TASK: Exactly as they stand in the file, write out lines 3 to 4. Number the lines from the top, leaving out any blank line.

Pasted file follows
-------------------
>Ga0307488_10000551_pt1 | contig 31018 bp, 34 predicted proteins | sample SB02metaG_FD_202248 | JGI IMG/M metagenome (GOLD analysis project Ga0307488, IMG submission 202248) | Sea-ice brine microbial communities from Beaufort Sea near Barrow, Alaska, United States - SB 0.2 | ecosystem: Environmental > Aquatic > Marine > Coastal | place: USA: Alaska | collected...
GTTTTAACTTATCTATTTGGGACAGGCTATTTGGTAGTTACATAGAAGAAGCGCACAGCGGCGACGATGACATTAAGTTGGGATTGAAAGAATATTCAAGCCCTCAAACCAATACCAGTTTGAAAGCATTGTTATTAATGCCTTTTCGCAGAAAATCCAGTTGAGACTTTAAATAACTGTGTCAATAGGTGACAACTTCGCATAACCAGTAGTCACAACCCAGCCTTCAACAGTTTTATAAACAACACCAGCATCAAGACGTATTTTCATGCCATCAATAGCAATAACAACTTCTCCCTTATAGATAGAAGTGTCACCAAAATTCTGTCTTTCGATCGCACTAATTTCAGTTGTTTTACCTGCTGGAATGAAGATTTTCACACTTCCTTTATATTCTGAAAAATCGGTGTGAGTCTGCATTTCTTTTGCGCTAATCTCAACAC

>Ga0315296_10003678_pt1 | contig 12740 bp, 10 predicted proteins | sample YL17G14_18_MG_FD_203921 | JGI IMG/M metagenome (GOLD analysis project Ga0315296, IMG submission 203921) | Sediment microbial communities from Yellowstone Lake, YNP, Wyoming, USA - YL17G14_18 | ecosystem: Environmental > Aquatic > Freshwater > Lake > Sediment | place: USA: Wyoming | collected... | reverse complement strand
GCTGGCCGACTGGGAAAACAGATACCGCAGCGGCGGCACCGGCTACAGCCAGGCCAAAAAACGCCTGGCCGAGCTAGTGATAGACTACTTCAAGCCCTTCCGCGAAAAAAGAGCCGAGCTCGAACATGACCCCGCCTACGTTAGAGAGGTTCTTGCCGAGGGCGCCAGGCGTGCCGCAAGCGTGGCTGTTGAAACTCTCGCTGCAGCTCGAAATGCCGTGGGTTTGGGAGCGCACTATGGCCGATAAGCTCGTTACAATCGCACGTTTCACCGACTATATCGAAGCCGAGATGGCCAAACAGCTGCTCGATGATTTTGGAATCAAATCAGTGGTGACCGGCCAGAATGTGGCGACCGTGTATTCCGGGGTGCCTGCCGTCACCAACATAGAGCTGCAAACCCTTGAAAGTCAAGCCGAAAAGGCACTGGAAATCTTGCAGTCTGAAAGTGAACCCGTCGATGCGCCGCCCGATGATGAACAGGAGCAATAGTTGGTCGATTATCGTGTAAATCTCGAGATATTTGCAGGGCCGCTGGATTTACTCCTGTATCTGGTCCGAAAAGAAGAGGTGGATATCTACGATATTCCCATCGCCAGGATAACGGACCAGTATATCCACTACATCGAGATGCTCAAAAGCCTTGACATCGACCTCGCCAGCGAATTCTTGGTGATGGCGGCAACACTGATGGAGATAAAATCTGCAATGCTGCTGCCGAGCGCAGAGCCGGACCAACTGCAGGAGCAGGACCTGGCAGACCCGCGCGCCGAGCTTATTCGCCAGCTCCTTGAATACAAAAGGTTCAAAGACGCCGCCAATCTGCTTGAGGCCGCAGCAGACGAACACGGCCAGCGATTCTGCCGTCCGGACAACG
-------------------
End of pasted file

>Ga0315296_10003678_pt1 | contig 12740 bp, 10 predicted proteins | sample YL17G14_18_MG_FD_203921 | JGI IMG/M metagenome (GOLD analysis project Ga0315296, IMG submission 203921) | Sediment microbial communities from Yellowstone Lake, YNP, Wyoming, USA - YL17G14_18 | ecosystem: Environmental > Aquatic > Freshwater > Lake > Sediment | place: USA: Wyoming | collected... | reverse complement strand
GCTGGCCGACTGGGAAAACAGATACCGCAGCGGCGGCACCGGCTACAGCCAGGCCAAAAAACGCCTGGCCGAGCTAGTGATAGACTACTTCAAGCCCTTCCGCGAAAAAAGAGCCGAGCTCGAACATGACCCCGCCTACGTTAGAGAGGTTCTTGCCGAGGGCGCCAGGCGTGCCGCAAGCGTGGCTGTTGAAACTCTCGCTGCAGCTCGAAATGCCGTGGGTTTGGGAGCGCACTATGGCCGATAAGCTCGTTACAATCGCACGTTTCACCGACTATATCGAAGCCGAGATGGCCAAACAGCTGCTCGATGATTTTGGAATCAAATCAGTGGTGACCGGCCAGAATGTGGCGACCGTGTATTCCGGGGTGCCTGCCGTCACCAACATAGAGCTGCAAACCCTTGAAAGTCAAGCCGAAAAGGCACTGGAAATCTTGCAGTCTGAAAGTGAACCCGTCGATGCGCCGCCCGATGATGAACAGGAGCAATAGTTGGTCGATTATCGTGTAAATCTCGAGATATTTGCAGGGCCGCTGGATTTACTCCTGTATCTGGTCCGAAAAGAAGAGGTGGATATCTACGATATTCCCATCGCCAGGATAACGGACCAGTATATCCACTACATCGAGATGCTCAAAAGCCTTGACATCGACCTCGCCAGCGAATTCTTGGTGATGGCGGCAACACTGATGGAGATAAAATCTGCAATGCTGCTGCCGAGCGCAGAGCCGGACCAACTGCAGGAGCAGGACCTGGCAGACCCGCGCGCCGAGCTTATTCGCCAGCTCCTTGAATACAAAAGGTTCAAAGACGCCGCCAATCTGCTTGAGGCCGCAGCAGACGAACACGGCCAGCGATTCTGCCGTCCGGACAACG